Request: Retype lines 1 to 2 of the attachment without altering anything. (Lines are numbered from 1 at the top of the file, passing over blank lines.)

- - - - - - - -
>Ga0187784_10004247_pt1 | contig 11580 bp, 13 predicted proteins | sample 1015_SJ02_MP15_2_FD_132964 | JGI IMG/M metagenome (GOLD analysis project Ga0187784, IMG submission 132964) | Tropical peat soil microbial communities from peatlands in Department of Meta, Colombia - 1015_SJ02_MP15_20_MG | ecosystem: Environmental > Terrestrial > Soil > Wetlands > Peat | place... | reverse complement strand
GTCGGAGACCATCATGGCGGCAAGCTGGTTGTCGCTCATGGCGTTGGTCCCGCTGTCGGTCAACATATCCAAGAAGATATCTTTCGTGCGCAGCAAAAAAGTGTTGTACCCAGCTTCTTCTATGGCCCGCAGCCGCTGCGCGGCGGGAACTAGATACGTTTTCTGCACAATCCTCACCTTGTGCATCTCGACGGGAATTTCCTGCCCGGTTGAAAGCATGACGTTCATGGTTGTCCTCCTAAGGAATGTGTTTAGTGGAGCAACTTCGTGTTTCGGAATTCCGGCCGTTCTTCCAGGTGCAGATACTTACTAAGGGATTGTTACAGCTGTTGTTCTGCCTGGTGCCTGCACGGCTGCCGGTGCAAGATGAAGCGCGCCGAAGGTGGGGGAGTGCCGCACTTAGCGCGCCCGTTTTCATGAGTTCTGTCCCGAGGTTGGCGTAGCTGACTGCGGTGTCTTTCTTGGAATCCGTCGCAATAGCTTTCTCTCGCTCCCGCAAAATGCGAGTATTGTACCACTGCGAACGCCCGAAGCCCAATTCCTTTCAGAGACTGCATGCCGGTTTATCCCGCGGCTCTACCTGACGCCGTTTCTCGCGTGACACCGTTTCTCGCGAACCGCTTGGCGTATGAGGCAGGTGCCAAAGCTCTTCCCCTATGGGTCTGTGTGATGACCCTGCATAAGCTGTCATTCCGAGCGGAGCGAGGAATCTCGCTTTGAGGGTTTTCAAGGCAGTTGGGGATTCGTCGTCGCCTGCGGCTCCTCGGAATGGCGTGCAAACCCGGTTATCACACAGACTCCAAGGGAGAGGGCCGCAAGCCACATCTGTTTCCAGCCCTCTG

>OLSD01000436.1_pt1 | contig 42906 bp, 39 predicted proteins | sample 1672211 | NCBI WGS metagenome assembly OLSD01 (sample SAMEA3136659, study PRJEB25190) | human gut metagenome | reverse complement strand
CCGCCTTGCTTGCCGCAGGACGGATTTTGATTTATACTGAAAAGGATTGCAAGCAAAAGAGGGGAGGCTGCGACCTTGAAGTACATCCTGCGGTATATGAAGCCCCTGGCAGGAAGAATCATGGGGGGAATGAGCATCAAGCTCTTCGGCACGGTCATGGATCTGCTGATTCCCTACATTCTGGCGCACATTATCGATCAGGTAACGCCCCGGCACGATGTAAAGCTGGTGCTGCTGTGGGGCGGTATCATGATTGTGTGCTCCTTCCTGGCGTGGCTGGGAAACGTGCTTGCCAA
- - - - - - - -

>Ga0187784_10004247_pt1 | contig 11580 bp, 13 predicted proteins | sample 1015_SJ02_MP15_2_FD_132964 | JGI IMG/M metagenome (GOLD analysis project Ga0187784, IMG submission 132964) | Tropical peat soil microbial communities from peatlands in Department of Meta, Colombia - 1015_SJ02_MP15_20_MG | ecosystem: Environmental > Terrestrial > Soil > Wetlands > Peat | place... | reverse complement strand
GTCGGAGACCATCATGGCGGCAAGCTGGTTGTCGCTCATGGCGTTGGTCCCGCTGTCGGTCAACATATCCAAGAAGATATCTTTCGTGCGCAGCAAAAAAGTGTTGTACCCAGCTTCTTCTATGGCCCGCAGCCGCTGCGCGGCGGGAACTAGATACGTTTTCTGCACAATCCTCACCTTGTGCATCTCGACGGGAATTTCCTGCCCGGTTGAAAGCATGACGTTCATGGTTGTCCTCCTAAGGAATGTGTTTAGTGGAGCAACTTCGTGTTTCGGAATTCCGGCCGTTCTTCCAGGTGCAGATACTTACTAAGGGATTGTTACAGCTGTTGTTCTGCCTGGTGCCTGCACGGCTGCCGGTGCAAGATGAAGCGCGCCGAAGGTGGGGGAGTGCCGCACTTAGCGCGCCCGTTTTCATGAGTTCTGTCCCGAGGTTGGCGTAGCTGACTGCGGTGTCTTTCTTGGAATCCGTCGCAATAGCTTTCTCTCGCTCCCGCAAAATGCGAGTATTGTACCACTGCGAACGCCCGAAGCCCAATTCCTTTCAGAGACTGCATGCCGGTTTATCCCGCGGCTCTACCTGACGCCGTTTCTCGCGTGACACCGTTTCTCGCGAACCGCTTGGCGTATGAGGCAGGTGCCAAAGCTCTTCCCCTATGGGTCTGTGTGATGACCCTGCATAAGCTGTCATTCCGAGCGGAGCGAGGAATCTCGCTTTGAGGGTTTTCAAGGCAGTTGGGGATTCGTCGTCGCCTGCGGCTCCTCGGAATGGCGTGCAAACCCGGTTATCACACAGACTCCAAGGGAGAGGGCCGCAAGCCACATCTGTTTCCAGCCCTCTG